Hair Loss In Men

There are several reasons that account for hair loss and surprisingly they vary in men and women. Various studies have revealed that at an average a man loses 100-150 hairs per day, which is quite normal as they tend to grow back following three phases: anagen, catagen and telogen. However, any lapse in regrowth pattern could result in what we term as hair loss. It has been observed that every man experiences some degree of hair loss in his lifetime, which may tend to increase with age. The hair loss reaches up to 12% in late 20’s and tends to increase up to 50% in late 50’s.

What exaggerates the condition is the psychological effect of hair loss. While some people face the fact that they are balding sportingly, others restrict themselves socially. Gratefully, one could escape the dilemma by seeking help from excellent treatments that act pro actively in preventing any further male hair loss. Hair transplant procedures like FUT (Follicular Unit Transplantation) and FUE (Follicular Unit Extraction) have managed to adhere by the transplant standards and predict results that are meant forever.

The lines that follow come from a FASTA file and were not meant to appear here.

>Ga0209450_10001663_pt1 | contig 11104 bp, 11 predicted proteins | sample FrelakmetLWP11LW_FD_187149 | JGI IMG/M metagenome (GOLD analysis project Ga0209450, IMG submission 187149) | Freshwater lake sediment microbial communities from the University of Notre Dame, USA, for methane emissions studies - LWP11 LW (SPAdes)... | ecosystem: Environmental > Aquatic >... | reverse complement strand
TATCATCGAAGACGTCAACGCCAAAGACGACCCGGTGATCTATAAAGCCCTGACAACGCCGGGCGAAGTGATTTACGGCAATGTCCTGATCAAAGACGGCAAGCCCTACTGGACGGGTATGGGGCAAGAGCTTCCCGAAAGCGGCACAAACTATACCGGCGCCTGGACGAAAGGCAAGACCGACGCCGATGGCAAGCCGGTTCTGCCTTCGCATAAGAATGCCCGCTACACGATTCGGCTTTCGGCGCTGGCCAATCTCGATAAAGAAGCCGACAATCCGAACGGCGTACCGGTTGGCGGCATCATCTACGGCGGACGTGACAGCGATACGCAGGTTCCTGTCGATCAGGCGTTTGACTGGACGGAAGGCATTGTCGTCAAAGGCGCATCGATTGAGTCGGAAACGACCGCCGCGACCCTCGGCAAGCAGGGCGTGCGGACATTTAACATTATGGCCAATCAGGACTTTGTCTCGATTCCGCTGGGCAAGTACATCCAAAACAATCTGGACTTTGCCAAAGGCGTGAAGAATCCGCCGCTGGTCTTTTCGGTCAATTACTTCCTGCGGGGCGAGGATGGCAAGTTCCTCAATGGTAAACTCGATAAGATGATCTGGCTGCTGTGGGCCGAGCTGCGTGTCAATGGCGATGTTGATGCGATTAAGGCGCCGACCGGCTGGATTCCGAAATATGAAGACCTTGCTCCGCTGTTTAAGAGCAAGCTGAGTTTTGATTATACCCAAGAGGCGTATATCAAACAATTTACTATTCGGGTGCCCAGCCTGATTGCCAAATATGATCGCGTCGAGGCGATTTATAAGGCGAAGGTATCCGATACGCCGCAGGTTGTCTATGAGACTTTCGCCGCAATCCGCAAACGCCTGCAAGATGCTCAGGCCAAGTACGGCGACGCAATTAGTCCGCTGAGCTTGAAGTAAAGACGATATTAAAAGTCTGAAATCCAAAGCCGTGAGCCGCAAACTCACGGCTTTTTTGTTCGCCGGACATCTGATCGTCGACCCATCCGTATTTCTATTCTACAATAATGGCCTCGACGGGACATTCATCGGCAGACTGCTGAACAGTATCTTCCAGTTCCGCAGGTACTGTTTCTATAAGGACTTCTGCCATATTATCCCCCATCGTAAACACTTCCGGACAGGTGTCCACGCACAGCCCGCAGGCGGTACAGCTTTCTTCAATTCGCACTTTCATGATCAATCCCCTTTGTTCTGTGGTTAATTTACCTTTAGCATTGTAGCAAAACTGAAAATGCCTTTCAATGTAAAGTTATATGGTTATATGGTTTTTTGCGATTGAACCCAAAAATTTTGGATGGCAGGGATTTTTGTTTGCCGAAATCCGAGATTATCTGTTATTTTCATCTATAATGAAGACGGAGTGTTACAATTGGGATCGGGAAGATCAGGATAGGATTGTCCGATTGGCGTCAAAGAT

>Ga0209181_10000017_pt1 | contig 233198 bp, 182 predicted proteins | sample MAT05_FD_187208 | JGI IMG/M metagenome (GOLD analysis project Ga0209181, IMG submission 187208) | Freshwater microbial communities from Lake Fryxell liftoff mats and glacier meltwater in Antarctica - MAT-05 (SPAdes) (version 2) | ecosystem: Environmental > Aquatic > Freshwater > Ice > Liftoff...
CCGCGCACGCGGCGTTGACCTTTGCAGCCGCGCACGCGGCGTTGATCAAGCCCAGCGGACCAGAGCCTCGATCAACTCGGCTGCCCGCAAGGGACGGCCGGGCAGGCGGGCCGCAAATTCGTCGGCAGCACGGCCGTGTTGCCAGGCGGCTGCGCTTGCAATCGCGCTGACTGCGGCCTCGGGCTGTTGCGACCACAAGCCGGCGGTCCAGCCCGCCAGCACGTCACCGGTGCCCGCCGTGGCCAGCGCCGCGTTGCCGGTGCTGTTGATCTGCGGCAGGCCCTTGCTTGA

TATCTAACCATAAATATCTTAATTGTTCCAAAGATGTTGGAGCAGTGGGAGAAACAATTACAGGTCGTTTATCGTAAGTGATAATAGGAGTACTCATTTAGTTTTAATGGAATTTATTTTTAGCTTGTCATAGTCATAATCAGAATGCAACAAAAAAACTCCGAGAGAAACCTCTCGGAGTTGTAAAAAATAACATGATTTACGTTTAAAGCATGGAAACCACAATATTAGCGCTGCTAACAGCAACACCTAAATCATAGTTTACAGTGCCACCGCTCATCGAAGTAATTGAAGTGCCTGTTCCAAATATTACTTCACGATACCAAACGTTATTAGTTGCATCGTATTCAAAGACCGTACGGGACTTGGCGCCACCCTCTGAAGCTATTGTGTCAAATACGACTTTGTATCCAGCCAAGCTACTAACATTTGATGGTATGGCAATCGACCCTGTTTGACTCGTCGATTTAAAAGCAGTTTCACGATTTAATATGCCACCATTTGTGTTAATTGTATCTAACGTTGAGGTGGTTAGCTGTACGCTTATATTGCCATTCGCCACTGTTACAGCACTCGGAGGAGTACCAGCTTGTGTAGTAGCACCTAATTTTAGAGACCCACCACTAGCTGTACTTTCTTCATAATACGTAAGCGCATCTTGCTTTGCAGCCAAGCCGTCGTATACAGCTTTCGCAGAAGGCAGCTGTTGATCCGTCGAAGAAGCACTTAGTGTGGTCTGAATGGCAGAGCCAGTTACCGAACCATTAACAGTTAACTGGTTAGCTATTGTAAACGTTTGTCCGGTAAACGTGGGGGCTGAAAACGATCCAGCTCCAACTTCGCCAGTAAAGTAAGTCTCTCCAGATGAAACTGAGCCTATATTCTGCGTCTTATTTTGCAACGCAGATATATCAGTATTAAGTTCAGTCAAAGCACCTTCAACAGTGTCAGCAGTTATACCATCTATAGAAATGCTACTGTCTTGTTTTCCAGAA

Why does this occur?
This is because of the effect of the male hormone derivative Dihydortestosterone on the hair roots located on the front and top of the scalp. However, the hair on the sides and the back are usually spared of this effect. This is because, the male hormone does not act on the receptors of the hair roots located on the back side as they have arisen from different embryonic layer as that of the front and the top of the scalp.
Over the period of years, the male hormone keeps on acting on the hair, they keep on thinning with every cycle and eventually they fall off. Depending on the degree of hair loss, they can be categorized in to different grades, namely Norwood Hamilton, II-VII.

Type 2: Minimal temporal recession with thinning along anterior margin of forelock.
Type 3: Deep frontal recession with few or no remaining hairs.
Type 3 vertex: Vertex affected with deep frontal recession.
Type 4: Significant frontal and temporal recession and frontal thinning with sparse or absent hair in the vertex.
Type 5: Large areas of front temporal and vertex alopecia and only a narrow and sparse bridge separating both areas.
Type 6: Loss of bridge that separates the frontal and vertex areas with lateral and posterior progression of alopecia.
Type 7: Most severe form of balding. Only hair – shoe shaped band of hair in the occipital region remains on the scalp.

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